#3. "RE: Macro Photography Tips and Tricks " In response to Reply # 2
Sawbridgeworth Hertfordshire, GB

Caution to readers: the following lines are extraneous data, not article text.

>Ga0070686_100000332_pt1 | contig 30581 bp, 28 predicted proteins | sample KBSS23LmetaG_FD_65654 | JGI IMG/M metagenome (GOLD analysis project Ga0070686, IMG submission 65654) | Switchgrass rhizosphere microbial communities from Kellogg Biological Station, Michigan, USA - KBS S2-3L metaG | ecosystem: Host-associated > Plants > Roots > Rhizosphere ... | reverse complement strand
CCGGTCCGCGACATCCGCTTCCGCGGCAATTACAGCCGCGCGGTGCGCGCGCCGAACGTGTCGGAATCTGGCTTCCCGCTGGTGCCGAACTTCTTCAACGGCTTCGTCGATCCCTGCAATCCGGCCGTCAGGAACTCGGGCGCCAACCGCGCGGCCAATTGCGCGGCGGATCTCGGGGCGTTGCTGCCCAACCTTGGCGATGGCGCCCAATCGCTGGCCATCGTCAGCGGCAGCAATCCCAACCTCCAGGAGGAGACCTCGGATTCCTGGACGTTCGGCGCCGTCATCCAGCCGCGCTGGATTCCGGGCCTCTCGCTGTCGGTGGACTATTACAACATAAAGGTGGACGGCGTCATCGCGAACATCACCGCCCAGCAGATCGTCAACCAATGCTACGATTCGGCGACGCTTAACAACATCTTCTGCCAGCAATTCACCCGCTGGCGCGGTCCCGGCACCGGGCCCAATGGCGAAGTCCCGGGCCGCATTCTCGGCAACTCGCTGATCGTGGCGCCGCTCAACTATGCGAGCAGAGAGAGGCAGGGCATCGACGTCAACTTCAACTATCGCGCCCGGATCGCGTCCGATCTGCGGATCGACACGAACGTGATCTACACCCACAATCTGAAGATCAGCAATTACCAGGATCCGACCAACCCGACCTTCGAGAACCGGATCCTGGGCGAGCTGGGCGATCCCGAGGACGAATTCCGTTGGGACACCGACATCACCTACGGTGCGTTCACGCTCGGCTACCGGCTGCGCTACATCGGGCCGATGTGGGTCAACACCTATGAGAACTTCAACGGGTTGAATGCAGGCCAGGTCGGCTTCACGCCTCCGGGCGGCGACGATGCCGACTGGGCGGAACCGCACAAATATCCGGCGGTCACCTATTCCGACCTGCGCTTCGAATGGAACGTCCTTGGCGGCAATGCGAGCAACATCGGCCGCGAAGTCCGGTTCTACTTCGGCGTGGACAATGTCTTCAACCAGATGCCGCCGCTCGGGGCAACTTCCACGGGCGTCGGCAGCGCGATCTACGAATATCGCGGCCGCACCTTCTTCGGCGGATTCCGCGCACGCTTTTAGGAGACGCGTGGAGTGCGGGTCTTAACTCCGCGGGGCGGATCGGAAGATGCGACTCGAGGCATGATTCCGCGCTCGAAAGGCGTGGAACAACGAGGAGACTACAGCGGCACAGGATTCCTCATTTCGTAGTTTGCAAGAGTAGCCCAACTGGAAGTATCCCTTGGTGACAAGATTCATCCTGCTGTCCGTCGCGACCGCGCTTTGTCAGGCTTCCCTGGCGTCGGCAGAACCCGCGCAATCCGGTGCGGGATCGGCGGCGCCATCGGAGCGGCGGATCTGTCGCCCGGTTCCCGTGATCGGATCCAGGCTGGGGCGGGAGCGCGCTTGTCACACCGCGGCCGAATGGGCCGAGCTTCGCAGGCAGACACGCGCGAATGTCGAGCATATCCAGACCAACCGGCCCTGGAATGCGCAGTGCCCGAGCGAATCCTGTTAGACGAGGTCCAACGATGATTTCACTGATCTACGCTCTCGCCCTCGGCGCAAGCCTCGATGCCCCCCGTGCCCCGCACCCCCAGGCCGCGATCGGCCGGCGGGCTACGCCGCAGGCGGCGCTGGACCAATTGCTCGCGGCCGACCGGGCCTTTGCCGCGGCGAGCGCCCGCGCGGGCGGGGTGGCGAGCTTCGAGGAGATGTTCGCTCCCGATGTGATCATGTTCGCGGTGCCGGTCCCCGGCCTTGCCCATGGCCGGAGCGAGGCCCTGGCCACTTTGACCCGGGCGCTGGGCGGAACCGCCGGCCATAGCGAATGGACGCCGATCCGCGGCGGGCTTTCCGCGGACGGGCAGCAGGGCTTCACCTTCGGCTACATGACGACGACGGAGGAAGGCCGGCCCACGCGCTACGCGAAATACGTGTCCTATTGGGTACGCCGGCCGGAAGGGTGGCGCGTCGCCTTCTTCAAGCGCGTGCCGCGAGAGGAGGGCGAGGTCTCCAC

I recently bought a D7000, not quite the same as your camera. I had a PB4 bellow bought some time ago, (30 plus years ago?)for use with film Nikons. I also had a 105mm bellows F4 Nikor which was bought at the same time as the bellows. Both have been sealed up and stored away for well over 25 years or so having been in the Middle East, the Far East and now in the UK. Anyway I dug them out and after rotating the camera mount to allow clearance of the camera body bulge I coupled the camera to the bellows and shot a few insurance pictures, with available light and then with multi-flash. I was pleased with these initial results. The camera took care of the stop down metering with ambient light. However, my old flashguns required the 'suck it and see approach' to exposure. At least the SB16 would fire off at the correct time and allow remote triggering of other flashes with a flash slave. (The inbuilt flash sends out its pre-flashes and resulted in missed flashes from the remotely triggered guns.) I ended up with the lens fully stopped down (F32) with the combined effects of an SB16 and a Vivitar 365 potato masher bounced round a light tent. In part this was an experiment to see if old kit still had any life left in it. If you go down this route, watch out for flash trigger voltages on old guns! You may have seen the warning and know all about the issue, but others may still be unaware. Experiments were brought to a crashing stop by a problem with my leg, (I still do not know what caused/causes it and neither does anyone else). But I hope to be able to try again soon. I realise the this is probably not what you were after, you probably have auto lenses and AF. In my 'box of unexplored bits' I do have a mounting ring that appears to operate, (memory is having a fade out moment or two) the stop down mechanism of auto-diaphragm lenses. Was that what you were referring to? As far as I am aware there is no way to connect a modern camera to the lens through the bellows unit, but others are welcome to correct me.